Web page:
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Some debts not dischargeable in Chapter 7 bankruptcy

At some point in time, many Kentucky residents realize that enough is enough. The bills keep coming in and collectors keep calling. However, for any number of reasons, there is simply not enough money to meet each of the obligations. Rather than continue to let the situation get worse, it may be time to take action and file for Chapter 7 bankruptcy.

Once Chapter 7 bankruptcy is complete, the majority of debts (and sometimes all) are discharged. In addition, certain assets may be taken in the bankruptcy. These assets are sold as a means to repay some of the creditors.

While many believe that all debts are discharged under Chapter 7 bankruptcy, it is important to note that this is not necessarily the case. For example, child support and alimony are items which generally must continue to be paid. Regardless of the parent's financial condition, he or she is still responsible for the child. Another item that is not usually discharged is recent taxes. This included both federal and state taxes.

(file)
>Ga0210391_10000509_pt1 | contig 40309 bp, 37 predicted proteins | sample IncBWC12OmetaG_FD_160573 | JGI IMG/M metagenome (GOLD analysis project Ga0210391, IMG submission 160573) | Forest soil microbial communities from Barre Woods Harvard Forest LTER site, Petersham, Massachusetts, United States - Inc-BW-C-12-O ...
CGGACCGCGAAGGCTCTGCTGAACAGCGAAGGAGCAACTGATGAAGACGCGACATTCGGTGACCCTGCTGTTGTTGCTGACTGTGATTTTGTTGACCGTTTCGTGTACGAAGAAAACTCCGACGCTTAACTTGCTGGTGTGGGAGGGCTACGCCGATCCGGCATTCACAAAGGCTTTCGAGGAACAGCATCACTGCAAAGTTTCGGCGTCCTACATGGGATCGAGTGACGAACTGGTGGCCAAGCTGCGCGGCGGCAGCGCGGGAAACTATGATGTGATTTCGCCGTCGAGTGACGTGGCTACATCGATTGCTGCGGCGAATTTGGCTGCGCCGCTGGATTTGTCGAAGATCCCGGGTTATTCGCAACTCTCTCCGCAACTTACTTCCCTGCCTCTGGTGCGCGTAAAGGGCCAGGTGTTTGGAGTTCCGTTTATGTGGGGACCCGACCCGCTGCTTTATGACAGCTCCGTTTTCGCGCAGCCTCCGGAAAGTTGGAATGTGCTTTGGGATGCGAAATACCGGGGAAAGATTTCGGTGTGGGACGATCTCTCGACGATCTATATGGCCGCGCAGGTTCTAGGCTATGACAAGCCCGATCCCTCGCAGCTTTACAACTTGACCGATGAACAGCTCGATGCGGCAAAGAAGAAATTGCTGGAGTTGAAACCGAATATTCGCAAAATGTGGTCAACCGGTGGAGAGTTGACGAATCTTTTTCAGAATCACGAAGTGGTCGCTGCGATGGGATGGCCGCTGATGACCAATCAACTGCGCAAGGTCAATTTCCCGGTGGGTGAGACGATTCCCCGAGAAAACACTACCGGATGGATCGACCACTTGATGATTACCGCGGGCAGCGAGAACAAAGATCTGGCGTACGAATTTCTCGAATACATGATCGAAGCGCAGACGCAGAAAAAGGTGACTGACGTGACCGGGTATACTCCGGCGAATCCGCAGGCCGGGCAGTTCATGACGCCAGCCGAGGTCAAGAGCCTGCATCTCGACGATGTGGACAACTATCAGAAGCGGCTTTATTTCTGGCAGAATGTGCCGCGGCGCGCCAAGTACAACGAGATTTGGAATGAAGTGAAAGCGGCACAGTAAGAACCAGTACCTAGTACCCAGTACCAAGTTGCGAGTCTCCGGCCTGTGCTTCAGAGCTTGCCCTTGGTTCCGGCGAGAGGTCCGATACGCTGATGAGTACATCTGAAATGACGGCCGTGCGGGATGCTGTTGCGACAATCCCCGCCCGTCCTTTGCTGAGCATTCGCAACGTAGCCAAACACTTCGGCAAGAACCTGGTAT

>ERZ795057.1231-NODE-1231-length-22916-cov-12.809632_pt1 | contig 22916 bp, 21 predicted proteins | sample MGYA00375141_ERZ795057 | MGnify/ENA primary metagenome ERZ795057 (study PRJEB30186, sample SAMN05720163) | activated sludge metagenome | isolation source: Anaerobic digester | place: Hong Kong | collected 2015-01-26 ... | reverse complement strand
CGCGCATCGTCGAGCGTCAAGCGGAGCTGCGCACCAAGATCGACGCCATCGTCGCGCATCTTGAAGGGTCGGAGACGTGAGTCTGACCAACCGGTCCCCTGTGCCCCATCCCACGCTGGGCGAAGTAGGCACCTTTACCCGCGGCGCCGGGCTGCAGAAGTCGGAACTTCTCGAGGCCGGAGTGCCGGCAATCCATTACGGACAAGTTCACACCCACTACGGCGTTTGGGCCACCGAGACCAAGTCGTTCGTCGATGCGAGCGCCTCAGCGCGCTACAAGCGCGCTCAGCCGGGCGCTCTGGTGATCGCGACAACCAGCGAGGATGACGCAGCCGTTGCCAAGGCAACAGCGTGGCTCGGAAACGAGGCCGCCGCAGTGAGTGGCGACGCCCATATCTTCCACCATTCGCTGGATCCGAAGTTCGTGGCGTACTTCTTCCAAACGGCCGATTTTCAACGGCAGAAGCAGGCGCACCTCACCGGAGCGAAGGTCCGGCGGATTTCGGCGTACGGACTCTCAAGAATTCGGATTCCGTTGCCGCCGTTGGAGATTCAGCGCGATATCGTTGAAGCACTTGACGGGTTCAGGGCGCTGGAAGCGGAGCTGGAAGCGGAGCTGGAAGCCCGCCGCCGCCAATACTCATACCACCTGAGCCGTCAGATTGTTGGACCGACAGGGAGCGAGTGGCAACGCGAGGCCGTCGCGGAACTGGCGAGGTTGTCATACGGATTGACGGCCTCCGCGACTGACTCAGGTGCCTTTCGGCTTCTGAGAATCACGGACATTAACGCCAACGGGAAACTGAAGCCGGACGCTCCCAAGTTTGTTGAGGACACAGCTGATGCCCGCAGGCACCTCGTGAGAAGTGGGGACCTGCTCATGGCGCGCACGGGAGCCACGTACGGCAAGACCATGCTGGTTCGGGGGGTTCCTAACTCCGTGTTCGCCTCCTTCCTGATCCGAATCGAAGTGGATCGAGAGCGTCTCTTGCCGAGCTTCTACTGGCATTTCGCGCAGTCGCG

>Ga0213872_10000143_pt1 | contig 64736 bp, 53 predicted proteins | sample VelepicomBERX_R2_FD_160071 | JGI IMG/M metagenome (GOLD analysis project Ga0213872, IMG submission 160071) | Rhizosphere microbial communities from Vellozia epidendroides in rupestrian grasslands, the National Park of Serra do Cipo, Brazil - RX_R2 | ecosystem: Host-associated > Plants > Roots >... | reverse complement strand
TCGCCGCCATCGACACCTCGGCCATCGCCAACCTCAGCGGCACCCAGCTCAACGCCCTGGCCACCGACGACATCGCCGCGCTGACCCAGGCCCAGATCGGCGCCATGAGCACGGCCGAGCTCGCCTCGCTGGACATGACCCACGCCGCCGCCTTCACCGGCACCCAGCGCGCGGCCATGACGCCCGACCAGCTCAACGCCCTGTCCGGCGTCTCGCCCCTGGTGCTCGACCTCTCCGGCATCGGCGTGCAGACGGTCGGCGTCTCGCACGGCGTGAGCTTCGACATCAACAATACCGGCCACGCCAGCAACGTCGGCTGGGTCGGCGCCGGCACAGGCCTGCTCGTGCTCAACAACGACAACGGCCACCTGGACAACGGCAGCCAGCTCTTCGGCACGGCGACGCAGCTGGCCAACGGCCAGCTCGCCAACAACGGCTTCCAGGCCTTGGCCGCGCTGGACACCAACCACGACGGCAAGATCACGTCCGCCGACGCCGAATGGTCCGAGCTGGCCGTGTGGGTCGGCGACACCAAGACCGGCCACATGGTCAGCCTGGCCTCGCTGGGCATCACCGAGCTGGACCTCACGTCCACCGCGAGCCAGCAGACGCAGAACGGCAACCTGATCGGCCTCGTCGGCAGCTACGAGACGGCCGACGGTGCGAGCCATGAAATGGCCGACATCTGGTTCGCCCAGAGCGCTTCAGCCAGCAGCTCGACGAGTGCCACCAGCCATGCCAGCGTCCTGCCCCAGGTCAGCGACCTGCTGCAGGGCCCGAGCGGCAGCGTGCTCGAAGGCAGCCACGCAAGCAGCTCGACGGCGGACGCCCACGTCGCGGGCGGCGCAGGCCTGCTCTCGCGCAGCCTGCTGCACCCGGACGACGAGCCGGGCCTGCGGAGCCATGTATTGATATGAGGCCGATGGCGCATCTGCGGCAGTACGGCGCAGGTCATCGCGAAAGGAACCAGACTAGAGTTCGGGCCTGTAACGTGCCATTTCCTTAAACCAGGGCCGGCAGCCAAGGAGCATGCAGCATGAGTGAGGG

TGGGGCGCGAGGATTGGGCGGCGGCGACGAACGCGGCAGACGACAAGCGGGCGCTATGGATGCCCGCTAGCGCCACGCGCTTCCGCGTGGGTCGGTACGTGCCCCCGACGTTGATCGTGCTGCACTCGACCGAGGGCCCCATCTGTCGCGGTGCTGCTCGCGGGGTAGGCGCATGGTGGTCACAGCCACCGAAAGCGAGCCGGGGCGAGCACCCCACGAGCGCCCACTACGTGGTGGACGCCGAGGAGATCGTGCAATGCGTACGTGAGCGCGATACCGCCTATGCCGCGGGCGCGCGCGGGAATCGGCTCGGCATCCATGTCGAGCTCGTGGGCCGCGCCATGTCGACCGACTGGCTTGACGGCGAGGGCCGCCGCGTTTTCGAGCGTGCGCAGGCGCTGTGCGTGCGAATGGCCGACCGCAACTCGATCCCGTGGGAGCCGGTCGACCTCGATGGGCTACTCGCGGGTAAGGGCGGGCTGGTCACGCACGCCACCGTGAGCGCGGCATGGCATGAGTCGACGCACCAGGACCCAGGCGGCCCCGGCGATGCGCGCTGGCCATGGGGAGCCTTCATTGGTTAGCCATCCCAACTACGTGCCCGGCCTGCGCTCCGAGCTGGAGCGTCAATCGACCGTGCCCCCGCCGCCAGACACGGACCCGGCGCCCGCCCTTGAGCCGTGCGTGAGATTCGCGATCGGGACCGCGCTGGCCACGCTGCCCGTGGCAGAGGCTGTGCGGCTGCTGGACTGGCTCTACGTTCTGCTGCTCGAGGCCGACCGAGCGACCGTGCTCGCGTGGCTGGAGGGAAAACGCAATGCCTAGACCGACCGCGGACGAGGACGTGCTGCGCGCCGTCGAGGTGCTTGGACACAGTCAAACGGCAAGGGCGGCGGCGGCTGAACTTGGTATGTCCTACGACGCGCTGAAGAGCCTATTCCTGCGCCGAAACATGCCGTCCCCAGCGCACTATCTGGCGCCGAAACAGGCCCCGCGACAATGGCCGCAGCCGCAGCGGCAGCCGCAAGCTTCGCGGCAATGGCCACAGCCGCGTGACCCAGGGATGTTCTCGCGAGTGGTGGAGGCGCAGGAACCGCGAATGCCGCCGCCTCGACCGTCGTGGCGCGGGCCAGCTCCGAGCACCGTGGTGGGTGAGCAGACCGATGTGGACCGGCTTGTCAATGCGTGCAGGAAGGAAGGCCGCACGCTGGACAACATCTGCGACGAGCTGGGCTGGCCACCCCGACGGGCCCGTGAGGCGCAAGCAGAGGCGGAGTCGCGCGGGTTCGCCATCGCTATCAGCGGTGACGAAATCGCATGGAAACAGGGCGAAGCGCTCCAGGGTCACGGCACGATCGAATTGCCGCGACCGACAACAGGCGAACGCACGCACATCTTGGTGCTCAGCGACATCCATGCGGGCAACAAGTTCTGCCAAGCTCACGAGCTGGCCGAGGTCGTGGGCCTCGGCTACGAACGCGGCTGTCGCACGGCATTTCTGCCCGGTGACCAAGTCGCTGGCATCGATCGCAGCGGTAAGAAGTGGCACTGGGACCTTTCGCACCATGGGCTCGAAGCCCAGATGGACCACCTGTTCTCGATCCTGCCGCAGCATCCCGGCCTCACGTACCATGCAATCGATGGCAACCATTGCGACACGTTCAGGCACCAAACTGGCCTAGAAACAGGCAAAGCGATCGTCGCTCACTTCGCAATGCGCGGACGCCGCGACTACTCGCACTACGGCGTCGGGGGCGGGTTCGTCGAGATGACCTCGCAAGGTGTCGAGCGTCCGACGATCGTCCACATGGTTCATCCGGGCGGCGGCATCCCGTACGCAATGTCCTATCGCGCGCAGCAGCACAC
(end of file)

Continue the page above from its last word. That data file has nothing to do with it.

Student loan debt is a soaring problem for many throughout Kentucky. However, in most instances, this debt is not dischargeable. In order to include this debt in the bankruptcy, the filer must be able to show that it is a hardship. He or she must be unable to pay this debt now and will not be able to pay this debt in the future. To attempt to include student debt in the bankruptcy, it must be applied for separately after the initial bankruptcy has been filed.

For many throughout Kentucky, Chapter 7 bankruptcy is the answer to their growing financial problems. Sometimes it is best to just start over. By working with an experienced attorney, one will be able to review the available options and determine which one is the most appropriate.

Source: bankruptcy.findlaw.com, "Debts that Remain After a Chapter 7 Discharge", Accessed on Dec. 21, 2016

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